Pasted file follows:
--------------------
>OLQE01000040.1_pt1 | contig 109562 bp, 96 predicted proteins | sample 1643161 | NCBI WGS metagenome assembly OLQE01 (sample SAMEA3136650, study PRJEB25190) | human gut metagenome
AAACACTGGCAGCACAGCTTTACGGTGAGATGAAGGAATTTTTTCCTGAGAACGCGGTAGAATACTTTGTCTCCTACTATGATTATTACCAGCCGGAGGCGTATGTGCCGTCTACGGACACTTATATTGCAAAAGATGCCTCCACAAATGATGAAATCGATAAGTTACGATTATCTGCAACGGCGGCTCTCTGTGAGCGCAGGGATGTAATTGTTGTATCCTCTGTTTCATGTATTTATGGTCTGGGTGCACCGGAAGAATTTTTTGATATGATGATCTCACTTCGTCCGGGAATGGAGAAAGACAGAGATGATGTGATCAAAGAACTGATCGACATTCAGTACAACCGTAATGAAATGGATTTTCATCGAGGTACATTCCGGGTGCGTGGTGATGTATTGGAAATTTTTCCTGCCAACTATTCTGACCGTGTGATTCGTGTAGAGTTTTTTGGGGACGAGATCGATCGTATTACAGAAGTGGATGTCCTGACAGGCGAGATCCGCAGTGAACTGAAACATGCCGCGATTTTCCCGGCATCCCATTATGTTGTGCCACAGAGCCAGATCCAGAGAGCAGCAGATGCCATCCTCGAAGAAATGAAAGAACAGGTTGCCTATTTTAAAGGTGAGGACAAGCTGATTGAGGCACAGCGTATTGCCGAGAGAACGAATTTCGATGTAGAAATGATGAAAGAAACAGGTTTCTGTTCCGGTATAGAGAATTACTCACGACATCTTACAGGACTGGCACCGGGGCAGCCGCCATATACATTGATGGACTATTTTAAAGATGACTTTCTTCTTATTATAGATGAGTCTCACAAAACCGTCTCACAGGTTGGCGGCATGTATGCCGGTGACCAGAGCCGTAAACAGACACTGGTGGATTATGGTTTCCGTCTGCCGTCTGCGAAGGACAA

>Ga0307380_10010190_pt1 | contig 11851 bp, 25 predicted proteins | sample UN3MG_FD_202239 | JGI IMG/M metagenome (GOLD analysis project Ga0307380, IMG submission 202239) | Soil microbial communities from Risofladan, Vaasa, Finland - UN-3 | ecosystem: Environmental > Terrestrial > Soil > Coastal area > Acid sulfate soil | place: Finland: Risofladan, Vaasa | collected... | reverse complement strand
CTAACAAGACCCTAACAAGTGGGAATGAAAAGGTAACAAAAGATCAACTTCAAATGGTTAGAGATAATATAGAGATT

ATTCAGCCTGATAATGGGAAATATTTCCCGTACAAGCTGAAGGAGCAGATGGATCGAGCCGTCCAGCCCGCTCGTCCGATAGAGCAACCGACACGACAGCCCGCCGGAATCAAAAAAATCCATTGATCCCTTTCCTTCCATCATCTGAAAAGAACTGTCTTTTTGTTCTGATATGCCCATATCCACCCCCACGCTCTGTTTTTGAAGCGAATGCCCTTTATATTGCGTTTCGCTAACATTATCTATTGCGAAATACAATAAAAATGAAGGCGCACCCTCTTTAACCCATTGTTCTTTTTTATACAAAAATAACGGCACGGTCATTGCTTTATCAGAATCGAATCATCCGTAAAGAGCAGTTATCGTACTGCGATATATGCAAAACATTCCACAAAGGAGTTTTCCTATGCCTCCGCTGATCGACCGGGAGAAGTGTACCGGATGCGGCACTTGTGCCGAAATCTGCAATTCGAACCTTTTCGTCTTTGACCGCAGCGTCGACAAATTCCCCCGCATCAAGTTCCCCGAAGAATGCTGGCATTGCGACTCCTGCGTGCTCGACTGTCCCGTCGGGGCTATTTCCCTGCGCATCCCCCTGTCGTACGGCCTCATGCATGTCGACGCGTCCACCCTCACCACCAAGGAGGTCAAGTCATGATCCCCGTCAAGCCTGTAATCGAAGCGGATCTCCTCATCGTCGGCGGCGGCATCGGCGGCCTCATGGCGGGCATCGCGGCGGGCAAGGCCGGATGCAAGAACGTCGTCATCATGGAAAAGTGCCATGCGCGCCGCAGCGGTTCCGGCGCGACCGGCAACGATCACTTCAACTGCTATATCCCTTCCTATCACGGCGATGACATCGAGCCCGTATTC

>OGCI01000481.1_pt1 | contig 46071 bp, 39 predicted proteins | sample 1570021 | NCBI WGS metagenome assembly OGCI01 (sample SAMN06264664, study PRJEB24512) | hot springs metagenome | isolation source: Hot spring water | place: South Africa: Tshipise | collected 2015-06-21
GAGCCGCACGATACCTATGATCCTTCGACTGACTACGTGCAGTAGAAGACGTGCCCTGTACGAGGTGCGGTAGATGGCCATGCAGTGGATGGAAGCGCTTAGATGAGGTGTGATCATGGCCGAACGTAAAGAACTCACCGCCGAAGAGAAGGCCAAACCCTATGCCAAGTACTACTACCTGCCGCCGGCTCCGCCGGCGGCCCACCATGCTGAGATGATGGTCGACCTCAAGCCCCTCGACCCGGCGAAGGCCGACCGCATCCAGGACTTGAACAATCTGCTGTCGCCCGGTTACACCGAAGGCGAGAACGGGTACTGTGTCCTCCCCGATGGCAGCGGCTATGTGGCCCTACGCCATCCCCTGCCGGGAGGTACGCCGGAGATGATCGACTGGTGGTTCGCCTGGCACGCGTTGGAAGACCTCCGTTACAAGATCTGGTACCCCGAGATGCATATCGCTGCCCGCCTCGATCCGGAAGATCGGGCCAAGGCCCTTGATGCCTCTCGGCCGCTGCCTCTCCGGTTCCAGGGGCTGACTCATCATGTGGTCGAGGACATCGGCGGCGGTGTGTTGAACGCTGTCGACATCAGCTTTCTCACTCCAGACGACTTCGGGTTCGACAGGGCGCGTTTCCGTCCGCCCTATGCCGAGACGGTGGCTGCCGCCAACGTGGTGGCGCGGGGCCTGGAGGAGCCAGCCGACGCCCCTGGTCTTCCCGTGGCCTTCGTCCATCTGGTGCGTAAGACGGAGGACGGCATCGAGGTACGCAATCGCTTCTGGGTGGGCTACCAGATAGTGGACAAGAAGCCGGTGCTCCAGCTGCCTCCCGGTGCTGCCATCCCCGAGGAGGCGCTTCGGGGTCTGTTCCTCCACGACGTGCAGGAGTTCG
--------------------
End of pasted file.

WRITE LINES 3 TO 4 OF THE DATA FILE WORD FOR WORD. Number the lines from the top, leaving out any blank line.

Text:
>Ga0307380_10010190_pt1 | contig 11851 bp, 25 predicted proteins | sample UN3MG_FD_202239 | JGI IMG/M metagenome (GOLD analysis project Ga0307380, IMG submission 202239) | Soil microbial communities from Risofladan, Vaasa, Finland - UN-3 | ecosystem: Environmental > Terrestrial > Soil > Coastal area > Acid sulfate soil | place: Finland: Risofladan, Vaasa | collected... | reverse complement strand
CTAACAAGACCCTAACAAGTGGGAATGAAAAGGTAACAAAAGATCAACTTCAAATGGTTAGAGATAATATAGAGATT